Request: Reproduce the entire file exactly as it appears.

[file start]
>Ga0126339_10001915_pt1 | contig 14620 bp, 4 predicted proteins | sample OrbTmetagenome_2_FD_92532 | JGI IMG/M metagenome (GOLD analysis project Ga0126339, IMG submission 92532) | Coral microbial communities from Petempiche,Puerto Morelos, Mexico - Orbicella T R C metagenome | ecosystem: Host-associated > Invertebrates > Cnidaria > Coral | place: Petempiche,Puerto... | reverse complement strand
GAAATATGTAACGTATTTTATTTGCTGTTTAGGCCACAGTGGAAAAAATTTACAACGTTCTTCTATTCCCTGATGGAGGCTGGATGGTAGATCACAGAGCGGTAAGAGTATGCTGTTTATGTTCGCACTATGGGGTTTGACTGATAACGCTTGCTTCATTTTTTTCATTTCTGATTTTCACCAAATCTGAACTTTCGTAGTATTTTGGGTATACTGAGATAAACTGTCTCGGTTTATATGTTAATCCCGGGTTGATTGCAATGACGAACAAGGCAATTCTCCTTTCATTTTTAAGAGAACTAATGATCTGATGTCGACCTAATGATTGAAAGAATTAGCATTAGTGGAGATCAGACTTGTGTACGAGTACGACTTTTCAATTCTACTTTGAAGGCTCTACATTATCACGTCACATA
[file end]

>Ga0126339_10001915_pt1 | contig 14620 bp, 4 predicted proteins | sample OrbTmetagenome_2_FD_92532 | JGI IMG/M metagenome (GOLD analysis project Ga0126339, IMG submission 92532) | Coral microbial communities from Petempiche,Puerto Morelos, Mexico - Orbicella T R C metagenome | ecosystem: Host-associated > Invertebrates > Cnidaria > Coral | place: Petempiche,Puerto... | reverse complement strand
GAAATATGTAACGTATTTTATTTGCTGTTTAGGCCACAGTGGAAAAAATTTACAACGTTCTTCTATTCCCTGATGGAGGCTGGATGGTAGATCACAGAGCGGTAAGAGTATGCTGTTTATGTTCGCACTATGGGGTTTGACTGATAACGCTTGCTTCATTTTTTTCATTTCTGATTTTCACCAAATCTGAACTTTCGTAGTATTTTGGGTATACTGAGATAAACTGTCTCGGTTTATATGTTAATCCCGGGTTGATTGCAATGACGAACAAGGCAATTCTCCTTTCATTTTTAAGAGAACTAATGATCTGATGTCGACCTAATGATTGAAAGAATTAGCATTAGTGGAGATCAGACTTGTGTACGAGTACGACTTTTCAATTCTACTTTGAAGGCTCTACATTATCACGTCACATA